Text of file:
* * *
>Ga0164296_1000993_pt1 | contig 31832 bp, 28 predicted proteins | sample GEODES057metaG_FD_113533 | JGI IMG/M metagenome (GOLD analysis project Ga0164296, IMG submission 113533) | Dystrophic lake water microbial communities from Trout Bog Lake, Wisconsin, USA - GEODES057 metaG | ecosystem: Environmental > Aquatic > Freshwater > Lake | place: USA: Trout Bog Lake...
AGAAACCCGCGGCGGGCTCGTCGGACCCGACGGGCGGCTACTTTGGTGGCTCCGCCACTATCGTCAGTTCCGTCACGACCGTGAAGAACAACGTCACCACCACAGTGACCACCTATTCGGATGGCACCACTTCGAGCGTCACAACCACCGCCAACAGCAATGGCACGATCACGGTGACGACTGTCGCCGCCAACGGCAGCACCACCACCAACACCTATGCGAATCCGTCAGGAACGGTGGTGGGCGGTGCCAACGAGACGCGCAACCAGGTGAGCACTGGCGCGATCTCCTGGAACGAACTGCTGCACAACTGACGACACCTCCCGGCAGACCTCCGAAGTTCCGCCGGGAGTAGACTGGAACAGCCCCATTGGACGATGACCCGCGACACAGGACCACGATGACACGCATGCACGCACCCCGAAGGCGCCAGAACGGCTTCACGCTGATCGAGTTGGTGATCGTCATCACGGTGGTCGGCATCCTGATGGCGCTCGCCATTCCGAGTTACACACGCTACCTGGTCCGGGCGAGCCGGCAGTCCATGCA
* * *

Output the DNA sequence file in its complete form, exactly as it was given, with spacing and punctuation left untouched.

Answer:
>Ga0164296_1000993_pt1 | contig 31832 bp, 28 predicted proteins | sample GEODES057metaG_FD_113533 | JGI IMG/M metagenome (GOLD analysis project Ga0164296, IMG submission 113533) | Dystrophic lake water microbial communities from Trout Bog Lake, Wisconsin, USA - GEODES057 metaG | ecosystem: Environmental > Aquatic > Freshwater > Lake | place: USA: Trout Bog Lake...
AGAAACCCGCGGCGGGCTCGTCGGACCCGACGGGCGGCTACTTTGGTGGCTCCGCCACTATCGTCAGTTCCGTCACGACCGTGAAGAACAACGTCACCACCACAGTGACCACCTATTCGGATGGCACCACTTCGAGCGTCACAACCACCGCCAACAGCAATGGCACGATCACGGTGACGACTGTCGCCGCCAACGGCAGCACCACCACCAACACCTATGCGAATCCGTCAGGAACGGTGGTGGGCGGTGCCAACGAGACGCGCAACCAGGTGAGCACTGGCGCGATCTCCTGGAACGAACTGCTGCACAACTGACGACACCTCCCGGCAGACCTCCGAAGTTCCGCCGGGAGTAGACTGGAACAGCCCCATTGGACGATGACCCGCGACACAGGACCACGATGACACGCATGCACGCACCCCGAAGGCGCCAGAACGGCTTCACGCTGATCGAGTTGGTGATCGTCATCACGGTGGTCGGCATCCTGATGGCGCTCGCCATTCCGAGTTACACACGCTACCTGGTCCGGGCGAGCCGGCAGTCCATGCA